Prisms are used to expand the visual field of patients with peripheral visual field loss. For instance, patients with homonymous hemianopia (HH) have lost half their visual field on the same side in both eyes: see Figure 1(a). They can compensate for field loss by using spectacle-mounted prisms.1–3 Fitting prisms on only one carrier lens achieves actual field expansion by providing different views to each eye: see Figure 1(b). When conventional ophthalmic prisms are used for vision correction, their weight and size limit the prism power to about 20 prism diopters (Δ) and hence also the amount by which the visual field can be expanded. (A prism of power 1Δ would displace an image by one centimeter at one meter.)
Figure 1. (a) Illustration of normal binocular visual field, compared with that of a patient with left homonymous hemianopia. (b) Peli prism glasses with prism base to the left (outward prism serration, OPS). (c) Prism power as a function of gaze direction for eyeward prism serration (EPS) and OPS.
An approach to fitting high-power prisms for HH was proposed by Eli Peli: see Figure 1(b).4 The ‘Peli lens’ is now marketed by Chadwick Optical (Souderton, PA).5 High-power Fresnel prism segments are placed across the upper and lower peripheral portion of the lens. Fresnel prisms are split into small segments and are small and lightweight in comparison to conventional prisms, permitting the use of up to 57Δ (≈ 30°). Placing the prisms peripherally avoids central double vision (binocular confusion),1, 4 which was common with previous designs, while providing awareness in the periphery of objects in the blind side without scanning.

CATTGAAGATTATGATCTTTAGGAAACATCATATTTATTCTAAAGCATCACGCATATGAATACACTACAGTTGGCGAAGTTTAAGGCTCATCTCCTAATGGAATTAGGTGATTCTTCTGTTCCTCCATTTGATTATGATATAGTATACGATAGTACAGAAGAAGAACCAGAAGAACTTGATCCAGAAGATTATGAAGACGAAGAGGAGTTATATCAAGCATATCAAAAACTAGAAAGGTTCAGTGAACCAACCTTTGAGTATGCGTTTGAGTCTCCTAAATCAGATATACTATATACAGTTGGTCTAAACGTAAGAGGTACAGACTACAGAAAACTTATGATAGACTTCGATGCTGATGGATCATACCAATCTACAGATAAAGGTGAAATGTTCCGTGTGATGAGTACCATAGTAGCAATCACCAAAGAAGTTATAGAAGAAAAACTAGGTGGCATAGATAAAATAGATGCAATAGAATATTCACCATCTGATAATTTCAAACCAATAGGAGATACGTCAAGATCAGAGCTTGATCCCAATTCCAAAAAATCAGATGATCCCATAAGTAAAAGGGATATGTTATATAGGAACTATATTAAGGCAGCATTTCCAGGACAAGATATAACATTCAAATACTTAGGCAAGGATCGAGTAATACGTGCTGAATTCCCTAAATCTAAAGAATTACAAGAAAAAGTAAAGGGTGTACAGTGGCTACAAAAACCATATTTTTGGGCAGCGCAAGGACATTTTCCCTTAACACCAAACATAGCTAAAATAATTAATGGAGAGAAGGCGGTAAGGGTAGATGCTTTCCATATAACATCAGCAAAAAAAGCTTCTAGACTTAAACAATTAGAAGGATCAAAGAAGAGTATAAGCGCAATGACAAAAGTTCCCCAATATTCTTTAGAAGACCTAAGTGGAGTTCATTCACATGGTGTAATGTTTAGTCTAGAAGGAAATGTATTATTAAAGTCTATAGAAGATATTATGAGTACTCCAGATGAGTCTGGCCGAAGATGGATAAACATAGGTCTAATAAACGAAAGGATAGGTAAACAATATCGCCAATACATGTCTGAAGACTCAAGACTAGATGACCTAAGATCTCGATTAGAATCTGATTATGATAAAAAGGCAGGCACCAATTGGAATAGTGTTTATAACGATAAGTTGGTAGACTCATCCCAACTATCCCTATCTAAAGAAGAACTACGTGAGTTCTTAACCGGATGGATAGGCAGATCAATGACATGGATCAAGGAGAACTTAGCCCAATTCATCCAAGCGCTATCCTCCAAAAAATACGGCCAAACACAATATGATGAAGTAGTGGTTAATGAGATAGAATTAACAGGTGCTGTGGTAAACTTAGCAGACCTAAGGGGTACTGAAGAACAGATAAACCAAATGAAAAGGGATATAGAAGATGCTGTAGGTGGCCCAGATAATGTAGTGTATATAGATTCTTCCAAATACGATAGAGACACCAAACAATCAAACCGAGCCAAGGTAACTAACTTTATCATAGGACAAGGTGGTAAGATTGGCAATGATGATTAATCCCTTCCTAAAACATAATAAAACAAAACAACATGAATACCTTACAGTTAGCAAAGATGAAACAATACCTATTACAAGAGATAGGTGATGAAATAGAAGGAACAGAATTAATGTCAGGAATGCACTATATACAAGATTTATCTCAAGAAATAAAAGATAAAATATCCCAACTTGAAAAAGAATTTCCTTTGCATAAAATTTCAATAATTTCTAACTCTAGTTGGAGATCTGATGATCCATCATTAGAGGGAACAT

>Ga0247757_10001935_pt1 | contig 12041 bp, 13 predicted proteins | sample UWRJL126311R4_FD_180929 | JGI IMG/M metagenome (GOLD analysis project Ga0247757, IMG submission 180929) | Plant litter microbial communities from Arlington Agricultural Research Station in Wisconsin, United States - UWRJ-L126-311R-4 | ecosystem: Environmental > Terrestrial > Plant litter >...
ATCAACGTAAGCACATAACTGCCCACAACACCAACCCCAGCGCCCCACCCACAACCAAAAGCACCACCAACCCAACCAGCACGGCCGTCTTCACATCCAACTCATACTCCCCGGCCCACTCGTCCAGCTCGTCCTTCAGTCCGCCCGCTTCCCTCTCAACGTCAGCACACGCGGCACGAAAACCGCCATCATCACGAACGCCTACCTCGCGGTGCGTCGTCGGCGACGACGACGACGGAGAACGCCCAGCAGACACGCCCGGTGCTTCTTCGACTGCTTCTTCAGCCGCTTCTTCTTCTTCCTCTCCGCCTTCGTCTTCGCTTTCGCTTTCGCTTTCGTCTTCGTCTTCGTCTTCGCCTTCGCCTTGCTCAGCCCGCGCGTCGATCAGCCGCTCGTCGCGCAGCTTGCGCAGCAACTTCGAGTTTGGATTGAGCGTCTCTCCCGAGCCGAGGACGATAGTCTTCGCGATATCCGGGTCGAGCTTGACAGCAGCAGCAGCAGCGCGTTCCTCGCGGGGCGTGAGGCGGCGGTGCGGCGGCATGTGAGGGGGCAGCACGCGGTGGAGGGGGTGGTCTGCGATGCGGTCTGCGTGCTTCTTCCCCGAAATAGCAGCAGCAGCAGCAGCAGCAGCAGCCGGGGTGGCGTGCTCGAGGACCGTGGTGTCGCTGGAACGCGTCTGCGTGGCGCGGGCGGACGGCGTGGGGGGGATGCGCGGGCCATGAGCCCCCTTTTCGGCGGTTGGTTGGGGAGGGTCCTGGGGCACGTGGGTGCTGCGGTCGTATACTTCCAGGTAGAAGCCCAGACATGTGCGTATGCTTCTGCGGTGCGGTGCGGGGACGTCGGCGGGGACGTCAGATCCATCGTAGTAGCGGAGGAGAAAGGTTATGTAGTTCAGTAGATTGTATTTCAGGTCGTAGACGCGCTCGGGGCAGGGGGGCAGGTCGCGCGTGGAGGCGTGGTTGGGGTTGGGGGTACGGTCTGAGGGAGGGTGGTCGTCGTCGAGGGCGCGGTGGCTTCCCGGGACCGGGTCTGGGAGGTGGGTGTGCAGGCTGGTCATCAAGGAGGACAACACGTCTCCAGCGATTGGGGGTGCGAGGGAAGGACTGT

Eli Peli and I have considered the impact of the direction of Fresnel prism serration (the series of slanted surfaces of Fresnel prisms) and side effects such as spurious reflections and distortions on the patient's perception.6 Although the existence of prism distortions is well known, their effect on patients has not previously been considered.
Prism power varies with angle of incidence, but the power variations within the range of practical gaze shift (±15°) are very small for a low-power prism (20Δ): see Figure 1(c).7 Thus the deflection power can be reasonably approximated as a constant deflection angle (CDA). However, the effective deflection angle of a high-power prism (57Δ) varies dramatically with the angle of incidence, and these effects must be considered when prescribing prisms for visual field expansion. With high-power prisms, total internal reflection (TIR) is encountered at small gaze shifts into the blind side (−5.3° with 57Δ), blocking any farther expansion with eye scanning. The effective prism power changes dramatically depending on whether prism serration is eyeward (EPS) or outward (OPS): see Figure 1(c).
In the OPS configuration, the view through the prism is wider and more compressed than that under the CDA: see Figure 2. TIR blocks views beyond about 5° into the blind side. In place of the desired expanded field view, that part of the prism presents spurious reflections caused by the periodic prism base structure of Fresnel prisms. While strong reflections caused by TIR on the prism base (red dashed lines) fall on the blind hemifield, weak surface reflections (blue and green dashed lines) are superimposed on the seeing hemifield. They can cause false alarms as well as reduce contrast with bright lights (such as from a headlight or sunbeam).